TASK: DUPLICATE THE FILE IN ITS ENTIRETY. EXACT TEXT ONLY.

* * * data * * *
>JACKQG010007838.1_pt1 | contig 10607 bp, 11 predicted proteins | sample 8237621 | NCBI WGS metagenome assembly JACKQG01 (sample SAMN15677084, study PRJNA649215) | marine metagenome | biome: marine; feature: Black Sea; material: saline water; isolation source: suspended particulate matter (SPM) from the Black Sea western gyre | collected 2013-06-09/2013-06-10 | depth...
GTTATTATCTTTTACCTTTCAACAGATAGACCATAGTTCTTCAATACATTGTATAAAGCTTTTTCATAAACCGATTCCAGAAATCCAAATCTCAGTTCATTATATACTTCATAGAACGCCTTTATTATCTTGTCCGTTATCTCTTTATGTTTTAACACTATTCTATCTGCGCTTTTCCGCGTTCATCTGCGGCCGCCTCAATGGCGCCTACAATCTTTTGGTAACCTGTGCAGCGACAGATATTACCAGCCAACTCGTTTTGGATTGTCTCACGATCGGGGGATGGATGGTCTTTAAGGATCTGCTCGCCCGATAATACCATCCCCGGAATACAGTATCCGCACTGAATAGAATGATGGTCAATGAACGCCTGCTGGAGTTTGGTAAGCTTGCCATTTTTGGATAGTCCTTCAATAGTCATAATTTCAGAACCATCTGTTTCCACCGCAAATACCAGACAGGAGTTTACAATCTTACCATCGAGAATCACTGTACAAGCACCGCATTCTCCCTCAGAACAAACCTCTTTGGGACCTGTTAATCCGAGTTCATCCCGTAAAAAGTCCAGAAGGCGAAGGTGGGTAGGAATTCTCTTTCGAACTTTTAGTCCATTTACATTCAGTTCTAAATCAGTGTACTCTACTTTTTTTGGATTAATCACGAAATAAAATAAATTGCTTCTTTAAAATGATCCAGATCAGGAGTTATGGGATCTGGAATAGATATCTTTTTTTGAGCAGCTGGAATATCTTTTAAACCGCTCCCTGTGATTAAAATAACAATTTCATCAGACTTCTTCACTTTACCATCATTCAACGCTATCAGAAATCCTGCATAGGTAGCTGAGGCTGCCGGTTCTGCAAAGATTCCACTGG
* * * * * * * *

>JACKQG010007838.1_pt1 | contig 10607 bp, 11 predicted proteins | sample 8237621 | NCBI WGS metagenome assembly JACKQG01 (sample SAMN15677084, study PRJNA649215) | marine metagenome | biome: marine; feature: Black Sea; material: saline water; isolation source: suspended particulate matter (SPM) from the Black Sea western gyre | collected 2013-06-09/2013-06-10 | depth...
GTTATTATCTTTTACCTTTCAACAGATAGACCATAGTTCTTCAATACATTGTATAAAGCTTTTTCATAAACCGATTCCAGAAATCCAAATCTCAGTTCATTATATACTTCATAGAACGCCTTTATTATCTTGTCCGTTATCTCTTTATGTTTTAACACTATTCTATCTGCGCTTTTCCGCGTTCATCTGCGGCCGCCTCAATGGCGCCTACAATCTTTTGGTAACCTGTGCAGCGACAGATATTACCAGCCAACTCGTTTTGGATTGTCTCACGATCGGGGGATGGATGGTCTTTAAGGATCTGCTCGCCCGATAATACCATCCCCGGAATACAGTATCCGCACTGAATAGAATGATGGTCAATGAACGCCTGCTGGAGTTTGGTAAGCTTGCCATTTTTGGATAGTCCTTCAATAGTCATAATTTCAGAACCATCTGTTTCCACCGCAAATACCAGACAGGAGTTTACAATCTTACCATCGAGAATCACTGTACAAGCACCGCATTCTCCCTCAGAACAAACCTCTTTGGGACCTGTTAATCCGAGTTCATCCCGTAAAAAGTCCAGAAGGCGAAGGTGGGTAGGAATTCTCTTTCGAACTTTTAGTCCATTTACATTCAGTTCTAAATCAGTGTACTCTACTTTTTTTGGATTAATCACGAAATAAAATAAATTGCTTCTTTAAAATGATCCAGATCAGGAGTTATGGGATCTGGAATAGATATCTTTTTTTGAGCAGCTGGAATATCTTTTAAACCGCTCCCTGTGATTAAAATAACAATTTCATCAGACTTCTTCACTTTACCATCATTCAACGCTATCAGAAATCCTGCATAGGTAGCTGAGGCTGCCGGTTCTGCAAAGATTCCACTGG